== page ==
Illustration of Tusi Couple from Nasir al-Din al-Tusi’s al-Tadhkira fi ‘ilm al-hay’a. – Staatsbibliothek zu Berlin, MS. Or. oct. 3568, detail of fol. 18b – CC BY‑SA 4.0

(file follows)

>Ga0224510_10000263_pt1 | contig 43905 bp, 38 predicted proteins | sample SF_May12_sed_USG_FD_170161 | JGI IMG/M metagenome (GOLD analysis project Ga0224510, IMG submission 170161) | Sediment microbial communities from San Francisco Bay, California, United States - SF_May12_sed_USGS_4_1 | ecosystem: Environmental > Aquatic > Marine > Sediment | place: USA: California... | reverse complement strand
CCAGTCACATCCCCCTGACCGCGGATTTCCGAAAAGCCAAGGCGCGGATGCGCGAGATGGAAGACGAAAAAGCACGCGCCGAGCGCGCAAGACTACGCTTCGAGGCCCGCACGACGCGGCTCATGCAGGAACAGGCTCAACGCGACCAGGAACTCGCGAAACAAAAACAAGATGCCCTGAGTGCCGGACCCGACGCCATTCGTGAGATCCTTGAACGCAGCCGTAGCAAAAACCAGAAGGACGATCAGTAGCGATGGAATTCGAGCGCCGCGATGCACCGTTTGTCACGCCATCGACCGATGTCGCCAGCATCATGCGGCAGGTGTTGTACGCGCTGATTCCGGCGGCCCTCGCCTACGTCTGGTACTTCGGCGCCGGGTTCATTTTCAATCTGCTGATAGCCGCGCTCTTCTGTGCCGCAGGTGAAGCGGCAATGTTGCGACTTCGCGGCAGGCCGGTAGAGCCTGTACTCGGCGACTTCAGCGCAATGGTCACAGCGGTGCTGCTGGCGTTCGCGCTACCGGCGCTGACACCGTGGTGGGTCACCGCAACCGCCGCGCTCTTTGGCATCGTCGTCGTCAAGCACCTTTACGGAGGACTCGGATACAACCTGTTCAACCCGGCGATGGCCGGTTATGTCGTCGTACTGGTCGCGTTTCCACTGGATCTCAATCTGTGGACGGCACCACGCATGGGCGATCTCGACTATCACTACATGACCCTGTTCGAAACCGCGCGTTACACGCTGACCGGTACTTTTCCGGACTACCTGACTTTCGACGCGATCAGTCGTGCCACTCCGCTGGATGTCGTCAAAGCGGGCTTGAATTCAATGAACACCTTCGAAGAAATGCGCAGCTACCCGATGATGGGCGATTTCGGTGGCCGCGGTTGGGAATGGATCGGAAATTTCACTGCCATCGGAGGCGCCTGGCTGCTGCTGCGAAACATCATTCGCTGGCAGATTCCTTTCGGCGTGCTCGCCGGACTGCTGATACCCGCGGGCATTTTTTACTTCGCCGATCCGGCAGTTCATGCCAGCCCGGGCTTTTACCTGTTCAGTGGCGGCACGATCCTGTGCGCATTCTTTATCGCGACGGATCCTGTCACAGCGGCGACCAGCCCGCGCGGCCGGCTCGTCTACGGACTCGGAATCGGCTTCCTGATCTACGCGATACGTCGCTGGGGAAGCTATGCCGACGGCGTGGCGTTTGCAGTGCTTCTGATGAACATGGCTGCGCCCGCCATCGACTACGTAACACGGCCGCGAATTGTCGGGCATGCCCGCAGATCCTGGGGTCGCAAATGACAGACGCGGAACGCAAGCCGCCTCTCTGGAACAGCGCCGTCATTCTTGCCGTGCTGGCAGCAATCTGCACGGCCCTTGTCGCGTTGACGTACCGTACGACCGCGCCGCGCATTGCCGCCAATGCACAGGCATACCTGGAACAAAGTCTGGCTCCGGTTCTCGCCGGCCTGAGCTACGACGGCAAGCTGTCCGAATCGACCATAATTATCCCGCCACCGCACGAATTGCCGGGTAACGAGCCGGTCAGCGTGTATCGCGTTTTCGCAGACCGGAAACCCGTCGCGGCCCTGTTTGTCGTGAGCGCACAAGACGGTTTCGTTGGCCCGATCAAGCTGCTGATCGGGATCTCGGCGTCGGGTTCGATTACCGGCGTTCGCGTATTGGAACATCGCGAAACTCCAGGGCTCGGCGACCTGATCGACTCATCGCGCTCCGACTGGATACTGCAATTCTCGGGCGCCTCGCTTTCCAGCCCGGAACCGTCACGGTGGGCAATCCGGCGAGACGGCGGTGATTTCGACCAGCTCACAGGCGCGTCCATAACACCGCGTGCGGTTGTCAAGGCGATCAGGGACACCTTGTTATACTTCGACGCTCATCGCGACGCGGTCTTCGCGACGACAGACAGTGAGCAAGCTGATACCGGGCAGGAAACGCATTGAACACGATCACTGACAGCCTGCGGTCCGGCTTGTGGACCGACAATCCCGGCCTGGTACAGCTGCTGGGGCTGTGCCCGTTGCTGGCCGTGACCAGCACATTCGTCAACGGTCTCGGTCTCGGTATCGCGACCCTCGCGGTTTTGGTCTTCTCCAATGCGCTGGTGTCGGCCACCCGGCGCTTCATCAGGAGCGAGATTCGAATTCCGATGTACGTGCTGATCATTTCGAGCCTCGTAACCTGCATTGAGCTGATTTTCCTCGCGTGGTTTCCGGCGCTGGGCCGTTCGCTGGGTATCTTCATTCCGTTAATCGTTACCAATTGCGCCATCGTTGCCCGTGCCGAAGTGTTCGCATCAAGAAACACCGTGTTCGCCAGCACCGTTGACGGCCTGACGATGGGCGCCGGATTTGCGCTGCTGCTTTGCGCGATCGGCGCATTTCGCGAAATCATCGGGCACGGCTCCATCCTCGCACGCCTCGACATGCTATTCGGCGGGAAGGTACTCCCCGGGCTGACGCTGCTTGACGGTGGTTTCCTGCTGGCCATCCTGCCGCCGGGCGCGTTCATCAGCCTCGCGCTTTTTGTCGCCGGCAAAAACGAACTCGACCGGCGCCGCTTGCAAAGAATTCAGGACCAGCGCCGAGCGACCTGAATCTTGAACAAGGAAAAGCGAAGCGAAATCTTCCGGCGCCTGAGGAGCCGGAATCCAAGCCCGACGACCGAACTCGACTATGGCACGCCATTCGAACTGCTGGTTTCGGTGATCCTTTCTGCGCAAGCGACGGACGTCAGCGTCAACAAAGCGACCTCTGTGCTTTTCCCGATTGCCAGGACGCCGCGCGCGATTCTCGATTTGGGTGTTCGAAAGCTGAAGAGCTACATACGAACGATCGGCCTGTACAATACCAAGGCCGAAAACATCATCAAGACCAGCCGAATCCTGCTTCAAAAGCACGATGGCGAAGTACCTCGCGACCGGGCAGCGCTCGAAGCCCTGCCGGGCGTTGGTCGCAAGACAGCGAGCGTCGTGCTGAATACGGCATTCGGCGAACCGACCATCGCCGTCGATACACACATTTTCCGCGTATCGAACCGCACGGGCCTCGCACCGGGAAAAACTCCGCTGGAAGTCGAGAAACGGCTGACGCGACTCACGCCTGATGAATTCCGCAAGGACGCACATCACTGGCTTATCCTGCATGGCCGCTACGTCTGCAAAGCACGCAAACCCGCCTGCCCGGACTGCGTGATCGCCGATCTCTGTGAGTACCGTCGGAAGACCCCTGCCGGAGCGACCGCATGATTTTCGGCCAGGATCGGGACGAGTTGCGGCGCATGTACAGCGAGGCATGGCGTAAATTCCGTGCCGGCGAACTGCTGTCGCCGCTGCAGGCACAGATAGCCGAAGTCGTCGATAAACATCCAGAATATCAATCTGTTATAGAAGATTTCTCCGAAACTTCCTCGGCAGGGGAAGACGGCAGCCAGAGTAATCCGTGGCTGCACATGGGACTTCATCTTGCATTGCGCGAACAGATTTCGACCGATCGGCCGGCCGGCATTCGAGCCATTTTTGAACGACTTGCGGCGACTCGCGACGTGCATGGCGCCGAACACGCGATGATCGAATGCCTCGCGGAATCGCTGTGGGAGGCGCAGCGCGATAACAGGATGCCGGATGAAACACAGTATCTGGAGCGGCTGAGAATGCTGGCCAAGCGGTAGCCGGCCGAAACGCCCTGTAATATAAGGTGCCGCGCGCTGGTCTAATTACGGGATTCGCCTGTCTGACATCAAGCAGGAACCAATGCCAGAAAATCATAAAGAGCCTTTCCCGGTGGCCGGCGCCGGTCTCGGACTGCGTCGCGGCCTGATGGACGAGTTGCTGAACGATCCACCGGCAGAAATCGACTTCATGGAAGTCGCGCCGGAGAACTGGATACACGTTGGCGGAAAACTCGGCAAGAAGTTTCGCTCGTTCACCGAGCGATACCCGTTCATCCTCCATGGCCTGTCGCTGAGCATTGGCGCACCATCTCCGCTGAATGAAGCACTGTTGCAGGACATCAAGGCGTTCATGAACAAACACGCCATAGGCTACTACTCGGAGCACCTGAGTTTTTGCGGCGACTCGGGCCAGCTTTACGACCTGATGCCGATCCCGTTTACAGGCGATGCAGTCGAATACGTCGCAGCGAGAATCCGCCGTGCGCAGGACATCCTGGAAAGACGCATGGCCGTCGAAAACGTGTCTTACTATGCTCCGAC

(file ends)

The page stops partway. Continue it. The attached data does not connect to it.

The 15th c. observatory at Samarqand was another significant center of astronomical and scientific activity. It was established by a Sultan of the Timurid dynasty, Ulugh Beg, who in addition to providing funding and support for the observatory and scholars, was himself a highly skilled mathematician. Ulugh Beg gathered astronomers from across the Middle East and Central Asia to his court, and in addition to the revised table of astronomical data they produced we are fortunate to have recorded anecdotes about scholarly life in Samarqand in the form of letters written by the first director of the observatory, as well as a commentary on Tusi’s Tadhkira written by an advanced student, Fathallah al‑Shirwani. These texts, along with other commentaries on the Tadhkira and on related astronomical texts, attest to a dynamic and creative engagement with astronomical problems and to debates within philosophy and theology on the relationship between God, the natural world, and the ability of humans to apply our intellects, experiences, and even experimentation to understand the fundamental order underneath the seemingly unpredictable phenomena we encounter.